Journal news: New Senior Editors

The journal is pleased to welcome Lesley Lancaster and Darren Evens to the Senior Editor board of Journal of Animal Ecology. Lesley is no stranger to Journal of Animal Ecology, having previously been an Associate Editor. Darren joins us from Animal Conservation and will be familiar to BES members in his role as Vice-Chair of the  Policy Committee. To find out a bit more about Lesley and Darren and to get to know the person behind the decision letters we quizzed them on everything from where they go on holiday to what they remember for their first-ever paper as part of our Meet the Editor series.

At the end of this year, we will be saying goodbye to Ken Wilson as Executive Editor for Journal of Animal Ecology. Among Ken’s many fantastic contributions to the journal over the past 9 years has been his effort to increase the diversity of the editorial board, and we’ll ensure that this is a lasting legacy by continuing to build on all his good work. It’s been an absolute pleasure to work with Ken. We look forward to taking the journal onwards and upwards with the new Editor team led by Jean-Michel Gaillard as our new Executive Editor.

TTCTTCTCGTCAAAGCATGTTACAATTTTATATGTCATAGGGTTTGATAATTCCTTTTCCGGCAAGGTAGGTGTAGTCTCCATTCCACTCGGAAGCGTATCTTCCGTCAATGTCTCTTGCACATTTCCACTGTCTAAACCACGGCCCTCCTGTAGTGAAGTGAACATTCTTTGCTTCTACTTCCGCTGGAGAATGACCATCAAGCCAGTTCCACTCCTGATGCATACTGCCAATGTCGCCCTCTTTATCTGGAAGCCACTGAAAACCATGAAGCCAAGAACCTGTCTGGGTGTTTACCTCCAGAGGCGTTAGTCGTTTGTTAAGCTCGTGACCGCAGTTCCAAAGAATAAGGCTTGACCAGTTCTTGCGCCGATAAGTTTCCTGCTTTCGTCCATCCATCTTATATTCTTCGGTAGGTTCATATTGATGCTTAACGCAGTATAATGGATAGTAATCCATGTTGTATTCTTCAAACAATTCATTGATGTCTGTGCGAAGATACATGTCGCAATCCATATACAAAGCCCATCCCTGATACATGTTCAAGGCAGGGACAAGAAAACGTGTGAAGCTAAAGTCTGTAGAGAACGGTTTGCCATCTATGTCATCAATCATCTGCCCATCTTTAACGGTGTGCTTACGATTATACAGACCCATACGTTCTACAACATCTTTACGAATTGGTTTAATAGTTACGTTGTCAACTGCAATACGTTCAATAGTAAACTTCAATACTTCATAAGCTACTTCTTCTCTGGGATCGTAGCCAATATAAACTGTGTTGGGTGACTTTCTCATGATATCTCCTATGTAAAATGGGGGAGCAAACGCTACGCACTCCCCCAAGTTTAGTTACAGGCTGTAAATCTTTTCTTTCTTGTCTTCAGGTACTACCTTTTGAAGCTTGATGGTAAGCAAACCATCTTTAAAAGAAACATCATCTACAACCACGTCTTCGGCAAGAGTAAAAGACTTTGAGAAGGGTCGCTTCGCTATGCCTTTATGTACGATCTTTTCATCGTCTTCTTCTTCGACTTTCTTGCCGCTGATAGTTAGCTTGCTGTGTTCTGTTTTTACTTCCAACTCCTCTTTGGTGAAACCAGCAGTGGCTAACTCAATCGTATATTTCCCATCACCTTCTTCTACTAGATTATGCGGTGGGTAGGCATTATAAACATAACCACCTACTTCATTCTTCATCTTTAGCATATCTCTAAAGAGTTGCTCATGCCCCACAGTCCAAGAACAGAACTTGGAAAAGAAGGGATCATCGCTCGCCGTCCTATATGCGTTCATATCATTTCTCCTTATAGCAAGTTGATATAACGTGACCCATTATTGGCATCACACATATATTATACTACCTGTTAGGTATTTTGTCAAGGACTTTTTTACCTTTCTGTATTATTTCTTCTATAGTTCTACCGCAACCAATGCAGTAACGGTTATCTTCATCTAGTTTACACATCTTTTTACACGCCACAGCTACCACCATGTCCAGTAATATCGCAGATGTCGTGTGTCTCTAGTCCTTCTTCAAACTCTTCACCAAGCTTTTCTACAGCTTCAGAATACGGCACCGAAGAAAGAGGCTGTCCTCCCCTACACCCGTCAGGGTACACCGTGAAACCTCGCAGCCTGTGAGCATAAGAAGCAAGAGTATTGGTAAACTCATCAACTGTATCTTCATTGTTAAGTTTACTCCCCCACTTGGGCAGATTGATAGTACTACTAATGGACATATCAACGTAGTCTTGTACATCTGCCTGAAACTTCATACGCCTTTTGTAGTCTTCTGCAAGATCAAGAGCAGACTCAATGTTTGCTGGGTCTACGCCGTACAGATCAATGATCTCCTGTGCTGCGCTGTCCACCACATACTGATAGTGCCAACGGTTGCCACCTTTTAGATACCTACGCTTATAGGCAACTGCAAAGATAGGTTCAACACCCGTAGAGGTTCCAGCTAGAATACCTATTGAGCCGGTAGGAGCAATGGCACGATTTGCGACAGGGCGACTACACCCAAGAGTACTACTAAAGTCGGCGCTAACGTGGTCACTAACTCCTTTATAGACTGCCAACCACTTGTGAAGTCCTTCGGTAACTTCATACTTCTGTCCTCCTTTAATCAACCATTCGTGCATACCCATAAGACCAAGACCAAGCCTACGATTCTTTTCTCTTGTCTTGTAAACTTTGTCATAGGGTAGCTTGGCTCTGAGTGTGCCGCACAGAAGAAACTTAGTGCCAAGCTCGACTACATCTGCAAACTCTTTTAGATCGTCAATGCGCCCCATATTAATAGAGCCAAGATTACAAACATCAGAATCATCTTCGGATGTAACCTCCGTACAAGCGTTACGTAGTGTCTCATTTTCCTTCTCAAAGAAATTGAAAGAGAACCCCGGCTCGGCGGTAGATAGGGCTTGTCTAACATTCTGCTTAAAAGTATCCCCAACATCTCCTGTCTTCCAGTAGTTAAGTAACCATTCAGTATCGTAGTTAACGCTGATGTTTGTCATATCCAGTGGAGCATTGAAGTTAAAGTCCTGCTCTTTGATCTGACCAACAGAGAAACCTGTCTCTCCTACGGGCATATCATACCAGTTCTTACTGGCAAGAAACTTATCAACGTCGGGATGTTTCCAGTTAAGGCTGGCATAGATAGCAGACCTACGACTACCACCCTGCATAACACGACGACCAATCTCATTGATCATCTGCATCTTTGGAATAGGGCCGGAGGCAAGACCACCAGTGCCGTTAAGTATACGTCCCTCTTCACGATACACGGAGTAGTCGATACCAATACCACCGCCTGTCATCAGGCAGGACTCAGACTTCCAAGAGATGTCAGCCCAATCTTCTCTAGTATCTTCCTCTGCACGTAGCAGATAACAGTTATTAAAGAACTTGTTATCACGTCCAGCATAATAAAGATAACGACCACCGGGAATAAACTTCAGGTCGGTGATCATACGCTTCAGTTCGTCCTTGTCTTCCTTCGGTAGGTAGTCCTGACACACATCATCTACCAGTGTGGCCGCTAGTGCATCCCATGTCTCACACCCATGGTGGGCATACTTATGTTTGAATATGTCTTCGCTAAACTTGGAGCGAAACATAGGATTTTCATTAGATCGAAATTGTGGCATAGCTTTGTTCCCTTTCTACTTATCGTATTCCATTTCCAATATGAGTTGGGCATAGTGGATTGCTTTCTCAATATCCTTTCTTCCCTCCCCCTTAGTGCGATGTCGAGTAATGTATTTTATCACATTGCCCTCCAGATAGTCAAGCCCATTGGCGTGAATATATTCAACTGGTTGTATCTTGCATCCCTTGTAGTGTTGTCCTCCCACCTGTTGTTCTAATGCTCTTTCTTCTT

Lesley Lancaster
Senior Lecturer, University of Aberdeen, UK

Lesley became a Senior Editor in September 2019, after previously serving as an Associate Editor. Her research focusses on understanding drivers of and constraints on niche evolution in ectotherms, and investigates how biogeographic processes shape macroecological trait variation, life history evolution, and species interactions. She is fascinated by all aspects of the evolutionary process and spends her time in a more or less continual state of alarm over loss of natural habitats and biodiversity.

Darren Evans
School of Natural and Environmental Sciences, Newcastle University, UK
Darren combines advances in ecological network analysis with DNA-metabarcoding to examine the impacts of environmental change on species-interactions, co-evolution and ecosystem functioning. He is currently studying the consequences of altered network structure on fungi, plant and animal populations, mainly within forest- and agro-ecosystems.

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